I’m a rather picky fan of text adventure games. I really love parsers as a way of immersing oneself in an adventure, yet some of the supposed IF classics just seem plain boring and lacking detail. And while contemporary popular IFs are generally much better realized in the aspect of giving a large amount of descriptions and interactivity, many of those I had tried (including award-winners) are not as engaging as I’d expect from a game format called “Interactive Fiction”. Still, I did have unforgettably great experiences with several different titles (both well and lesser known, both modern and classic) like the classic Zork, Lost in New York and Frederick Pohl’s Gateway (OK, that last one has some graphics, but it plays like an IF none the less). And now Lost Pig joins that short list.

The storyline starts something like this…

Pig lost! Boss say that it Grunk fault. Say Grunk forget about closing gate. Maybe boss right. Grunk not remember forgetting, but maybe Grunk just forget. Boss say Grunk go find pig, bring it back. Him say, if Grunk not bring back pig, not bring back Grunk either. Grunk like working at pig farm, so now Grunk need find pig.

Lost Pig
And Place Under Ground
Release 2 / Serial number 080406 / Inform v6.30 6/11 / ZCODE-1-070917-994E

Grunk think that pig probably go this way. It hard to tell at night time, because moon not bright as sun. There forest to east and north. It even darker there, and Grunk hear lots of strange animal. West of Grunk, there big field with little stone wall. Farm back to south.

Grunk orc. Big and green and wearing pants.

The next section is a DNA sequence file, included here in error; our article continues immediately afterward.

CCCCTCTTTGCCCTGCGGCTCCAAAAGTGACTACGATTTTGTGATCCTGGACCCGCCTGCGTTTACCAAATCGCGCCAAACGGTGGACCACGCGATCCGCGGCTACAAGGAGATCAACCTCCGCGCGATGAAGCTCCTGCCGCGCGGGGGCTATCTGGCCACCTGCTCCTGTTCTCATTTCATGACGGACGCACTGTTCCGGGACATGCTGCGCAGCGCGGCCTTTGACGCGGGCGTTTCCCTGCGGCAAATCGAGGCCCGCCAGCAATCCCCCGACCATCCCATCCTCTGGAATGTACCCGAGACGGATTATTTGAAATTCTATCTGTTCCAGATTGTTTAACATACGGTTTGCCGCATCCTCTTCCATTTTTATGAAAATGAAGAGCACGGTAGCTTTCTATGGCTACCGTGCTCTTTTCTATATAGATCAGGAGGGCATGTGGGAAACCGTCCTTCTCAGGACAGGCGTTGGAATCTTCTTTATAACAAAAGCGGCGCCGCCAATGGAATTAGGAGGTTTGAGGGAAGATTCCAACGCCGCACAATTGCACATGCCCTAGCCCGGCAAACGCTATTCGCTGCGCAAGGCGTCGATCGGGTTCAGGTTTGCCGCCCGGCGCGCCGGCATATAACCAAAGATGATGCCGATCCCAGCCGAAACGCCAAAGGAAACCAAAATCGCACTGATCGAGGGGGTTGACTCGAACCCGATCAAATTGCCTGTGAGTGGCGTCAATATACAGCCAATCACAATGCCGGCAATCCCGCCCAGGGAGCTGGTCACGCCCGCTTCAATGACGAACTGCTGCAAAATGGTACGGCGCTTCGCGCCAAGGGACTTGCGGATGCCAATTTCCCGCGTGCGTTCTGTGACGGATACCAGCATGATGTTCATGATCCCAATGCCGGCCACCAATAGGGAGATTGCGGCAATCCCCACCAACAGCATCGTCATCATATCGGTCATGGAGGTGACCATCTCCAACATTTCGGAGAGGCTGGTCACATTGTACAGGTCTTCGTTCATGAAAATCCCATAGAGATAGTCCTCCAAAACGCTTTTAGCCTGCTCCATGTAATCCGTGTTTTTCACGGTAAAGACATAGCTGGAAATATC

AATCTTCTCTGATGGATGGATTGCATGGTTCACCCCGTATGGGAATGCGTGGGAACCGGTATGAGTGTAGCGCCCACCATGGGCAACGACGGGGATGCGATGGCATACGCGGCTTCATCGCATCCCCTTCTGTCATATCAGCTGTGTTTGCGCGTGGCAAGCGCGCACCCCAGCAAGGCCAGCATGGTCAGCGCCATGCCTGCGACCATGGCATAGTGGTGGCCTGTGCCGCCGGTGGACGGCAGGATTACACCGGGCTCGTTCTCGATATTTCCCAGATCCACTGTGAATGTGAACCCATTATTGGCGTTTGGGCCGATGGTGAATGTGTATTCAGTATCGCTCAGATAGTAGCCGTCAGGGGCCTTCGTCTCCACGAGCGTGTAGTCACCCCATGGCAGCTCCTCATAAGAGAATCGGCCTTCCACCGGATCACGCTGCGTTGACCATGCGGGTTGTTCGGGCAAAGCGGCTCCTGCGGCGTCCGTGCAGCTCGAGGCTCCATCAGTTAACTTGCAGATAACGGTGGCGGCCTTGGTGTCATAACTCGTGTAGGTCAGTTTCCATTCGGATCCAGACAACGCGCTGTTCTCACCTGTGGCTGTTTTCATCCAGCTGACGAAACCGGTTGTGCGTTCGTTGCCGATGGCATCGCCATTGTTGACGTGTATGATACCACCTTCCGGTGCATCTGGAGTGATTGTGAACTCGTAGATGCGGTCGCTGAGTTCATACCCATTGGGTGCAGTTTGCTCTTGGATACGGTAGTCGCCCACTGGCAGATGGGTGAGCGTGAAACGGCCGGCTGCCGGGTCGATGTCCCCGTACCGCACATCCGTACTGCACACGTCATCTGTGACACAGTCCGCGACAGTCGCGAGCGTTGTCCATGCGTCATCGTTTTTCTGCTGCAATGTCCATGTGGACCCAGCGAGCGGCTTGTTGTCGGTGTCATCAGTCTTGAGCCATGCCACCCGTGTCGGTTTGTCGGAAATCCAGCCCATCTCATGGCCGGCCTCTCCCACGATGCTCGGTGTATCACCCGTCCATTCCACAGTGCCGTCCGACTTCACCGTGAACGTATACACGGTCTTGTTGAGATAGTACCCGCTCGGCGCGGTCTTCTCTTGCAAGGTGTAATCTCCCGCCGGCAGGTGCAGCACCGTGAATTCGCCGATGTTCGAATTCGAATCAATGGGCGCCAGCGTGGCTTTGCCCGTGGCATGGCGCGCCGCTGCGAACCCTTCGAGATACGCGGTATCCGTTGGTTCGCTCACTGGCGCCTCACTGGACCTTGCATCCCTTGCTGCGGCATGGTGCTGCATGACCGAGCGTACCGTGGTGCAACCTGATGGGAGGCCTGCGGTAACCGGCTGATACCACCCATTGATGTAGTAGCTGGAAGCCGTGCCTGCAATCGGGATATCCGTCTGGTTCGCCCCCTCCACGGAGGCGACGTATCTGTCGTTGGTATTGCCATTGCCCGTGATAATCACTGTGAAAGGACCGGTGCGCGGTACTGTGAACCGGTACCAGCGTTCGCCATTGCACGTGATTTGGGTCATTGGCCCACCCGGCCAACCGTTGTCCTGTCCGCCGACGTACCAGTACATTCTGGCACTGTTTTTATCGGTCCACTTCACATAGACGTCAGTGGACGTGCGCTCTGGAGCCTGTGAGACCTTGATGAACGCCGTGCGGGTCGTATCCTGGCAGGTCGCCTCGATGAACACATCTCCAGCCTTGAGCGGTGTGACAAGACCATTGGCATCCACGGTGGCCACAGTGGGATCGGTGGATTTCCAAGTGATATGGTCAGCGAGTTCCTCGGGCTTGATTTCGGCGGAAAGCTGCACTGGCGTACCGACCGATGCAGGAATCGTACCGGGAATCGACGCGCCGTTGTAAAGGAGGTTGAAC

As such Lost Pig (And Place Under Ground) is a short, freeware fantasy adventure written in Inform. The game itself is just one click away from this review as it is embedded into its official website. And it’s a really charming experience – entering the mind of a naive orc who expresses his thoughts in simple sentences similar to the commands you’ll type in through the IF parser. The quest for the lost pig leads the orc into and underground complex (relax, it’s not one of the type in which you get lost) where he will have some close encounters with ancient alchemy. It’s a story filled with humor as well as emotions, believable characters and strong setting that should appeal to most gamers.

Overall, LP is a very player-friendly adventure game avoiding obscure puzzles and offering plenty of hints. What’s more, I found the amount of details and the level of interactivity in the game truly amazing and it’s done in a way that adds to the gameplay instead of confusing the player about what to do next. While you can’t really get stuck in the game, you can make things a bit more complicated for yourself, for example by eating various inventory items in your possession. Actually, you have the choice to really mess around with your environment (dozens upon dozens of, usually only theoretically possible, actions have been covered in brilliant ways by the game’s creator). The icing on the cake though are definitely the NPC interactions. There are not many of them in the game, but they are truly alive thanks to the seemingly inexhaustible number of special behaviors. The pig’s reactions to what you do are already a masterpiece. And then there’s the character that you can truly build a relationship with based on the way you behave…

Overall, Lost Pig is a slick little beast with a personality that can make your day easily brighter. It goes highly recommended.

Igor’s Score: 5 of 5 starks